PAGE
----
Smoke exposure alters gene expression and estrogen metabolism in the lungs of mice

April 19, 2010, Fox Chase Cancer Center

Lung cancer rates are increasing substantially in women, particularly in non-smoking women, with no known reason for the increase. Now researchers at Fox Chase Cancer Center may have uncovered a critical piece in the puzzle.

Working in a of smoking-induced , Margie Clapper, Ph.D., Co-leader of the Cancer Prevention and Control Program at Fox Chase Cancer Center, and colleagues found that smoke triggers rapid changes in in the lungs of female mice, including increasing expression of a network of genes involved in estrogen metabolism. Based on these data, to be presented at the 2010 annual meeting of the American Association for Cancer Research, the team hypothesizes that estrogen metabolism may contribute to lung cancer in non-smoking women as well.

Following for 3, 8, or 20 weeks, Sibele Meireles, Ph.D., an assistant member in the Clapper Lab, found that 10 genes were differentially expressed in the lungs of smoke-exposed female mice as compared with control animals. The gene most affected by smoke was cytochrome P450 1b1 (Cyp1b1), which is responsible for breaking down toxins and is a key enzyme for estrogen metabolism. Additionally, when the team looked at networks of genes, they saw that genes involved in estrogen metabolism were altered within the lungs of animals exposed to smoke as compared to controls.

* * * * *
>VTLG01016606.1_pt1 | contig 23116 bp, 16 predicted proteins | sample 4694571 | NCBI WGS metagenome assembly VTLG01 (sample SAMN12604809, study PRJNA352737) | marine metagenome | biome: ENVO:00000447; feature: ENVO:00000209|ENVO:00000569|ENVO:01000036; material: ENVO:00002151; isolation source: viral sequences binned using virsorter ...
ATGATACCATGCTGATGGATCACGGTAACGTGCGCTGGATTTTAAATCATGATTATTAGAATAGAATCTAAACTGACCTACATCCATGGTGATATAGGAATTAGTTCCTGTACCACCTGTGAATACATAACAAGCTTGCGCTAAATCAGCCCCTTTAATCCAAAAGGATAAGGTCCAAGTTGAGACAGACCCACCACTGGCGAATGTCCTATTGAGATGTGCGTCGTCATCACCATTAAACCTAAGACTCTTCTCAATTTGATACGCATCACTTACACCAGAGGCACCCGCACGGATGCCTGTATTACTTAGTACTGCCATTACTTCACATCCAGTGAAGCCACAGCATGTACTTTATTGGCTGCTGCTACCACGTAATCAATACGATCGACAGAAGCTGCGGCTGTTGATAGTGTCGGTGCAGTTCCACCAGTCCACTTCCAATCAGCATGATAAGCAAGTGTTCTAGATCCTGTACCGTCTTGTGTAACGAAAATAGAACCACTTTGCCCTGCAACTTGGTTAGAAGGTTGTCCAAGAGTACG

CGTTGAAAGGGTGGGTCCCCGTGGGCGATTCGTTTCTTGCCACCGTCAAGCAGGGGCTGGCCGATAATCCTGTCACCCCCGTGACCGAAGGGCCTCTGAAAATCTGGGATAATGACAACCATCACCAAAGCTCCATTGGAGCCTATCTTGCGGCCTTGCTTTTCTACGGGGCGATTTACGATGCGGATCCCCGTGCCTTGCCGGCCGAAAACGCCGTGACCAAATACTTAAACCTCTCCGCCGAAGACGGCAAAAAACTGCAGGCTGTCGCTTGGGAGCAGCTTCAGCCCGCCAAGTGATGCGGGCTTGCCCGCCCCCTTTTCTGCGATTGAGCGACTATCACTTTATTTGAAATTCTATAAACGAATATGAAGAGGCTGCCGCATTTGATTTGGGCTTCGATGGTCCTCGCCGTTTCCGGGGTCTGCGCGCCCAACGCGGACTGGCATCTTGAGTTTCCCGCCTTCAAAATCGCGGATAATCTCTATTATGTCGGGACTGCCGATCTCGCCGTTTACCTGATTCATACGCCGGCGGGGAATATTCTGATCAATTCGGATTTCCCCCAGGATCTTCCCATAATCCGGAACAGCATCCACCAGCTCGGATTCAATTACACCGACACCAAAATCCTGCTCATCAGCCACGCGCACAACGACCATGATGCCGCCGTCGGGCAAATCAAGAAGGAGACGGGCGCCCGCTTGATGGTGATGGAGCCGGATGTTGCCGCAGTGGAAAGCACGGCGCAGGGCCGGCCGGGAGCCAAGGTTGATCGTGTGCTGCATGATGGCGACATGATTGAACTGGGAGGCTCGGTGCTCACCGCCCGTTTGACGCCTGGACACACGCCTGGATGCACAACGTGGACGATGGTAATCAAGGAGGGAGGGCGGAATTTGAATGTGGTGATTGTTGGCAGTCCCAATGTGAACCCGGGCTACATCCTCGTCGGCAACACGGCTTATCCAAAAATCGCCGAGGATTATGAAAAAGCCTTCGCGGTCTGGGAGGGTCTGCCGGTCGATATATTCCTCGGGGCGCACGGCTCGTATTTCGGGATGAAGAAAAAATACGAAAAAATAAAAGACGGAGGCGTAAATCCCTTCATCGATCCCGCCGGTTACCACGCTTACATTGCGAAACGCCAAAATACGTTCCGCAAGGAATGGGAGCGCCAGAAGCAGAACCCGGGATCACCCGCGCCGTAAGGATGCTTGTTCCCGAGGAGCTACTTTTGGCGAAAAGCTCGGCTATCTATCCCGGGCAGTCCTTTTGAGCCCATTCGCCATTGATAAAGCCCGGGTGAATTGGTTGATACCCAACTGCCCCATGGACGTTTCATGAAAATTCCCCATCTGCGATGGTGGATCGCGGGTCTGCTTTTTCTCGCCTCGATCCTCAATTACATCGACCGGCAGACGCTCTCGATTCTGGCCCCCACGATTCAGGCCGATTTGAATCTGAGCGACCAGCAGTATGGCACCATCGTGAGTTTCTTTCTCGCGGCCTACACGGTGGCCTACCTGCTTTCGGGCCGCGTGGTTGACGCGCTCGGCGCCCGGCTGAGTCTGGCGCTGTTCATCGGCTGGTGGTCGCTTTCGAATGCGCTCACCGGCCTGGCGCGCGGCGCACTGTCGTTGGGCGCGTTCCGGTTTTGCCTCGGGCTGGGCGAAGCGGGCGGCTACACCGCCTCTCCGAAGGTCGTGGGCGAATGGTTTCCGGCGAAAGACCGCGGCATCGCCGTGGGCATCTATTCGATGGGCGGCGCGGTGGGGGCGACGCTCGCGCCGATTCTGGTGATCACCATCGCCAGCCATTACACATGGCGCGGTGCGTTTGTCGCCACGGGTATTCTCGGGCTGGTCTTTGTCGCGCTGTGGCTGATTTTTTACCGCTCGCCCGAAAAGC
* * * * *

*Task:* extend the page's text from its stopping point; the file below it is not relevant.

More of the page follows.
"We found a link between hormones and lung cancer through Cyp1b1 when we weren't looking for it -very exciting," says Clapper. "Previous work has suggested that estrogen may play a role in lung cancer, but no one has shown that smoke can actually accelerate the metabolism of estrogen within the lungs; the suggestion from our data."

The investigators hypothesize that estrogen plays a role in the formation and progression of lung cancers, similar to the role it plays in some breast cancers. The idea is consistent with previous studies indicating that women with lung cancer who take have a poorer prognosis than women who do not, regardless of their smoking history. Additionally the observation that estrogen can be detected within the lungs and that its metabolism is upregulated in the lungs of smoke-exposed female mice may provide new insight into why lung cancer is rising so quickly in women, including non-smoking women world wide, according to Clapper.

The investigators decided to look at gene expression changes after short-term smoke exposure in hopes of finding ways to intervene in or reverse the process. "If we can identify the earliest events that happen within the lungs when you begin to smoke, we might be able to use therapeutics to block them as well as lung cancer," says Clapper, who runs a chemoprevention laboratory at Fox Chase.

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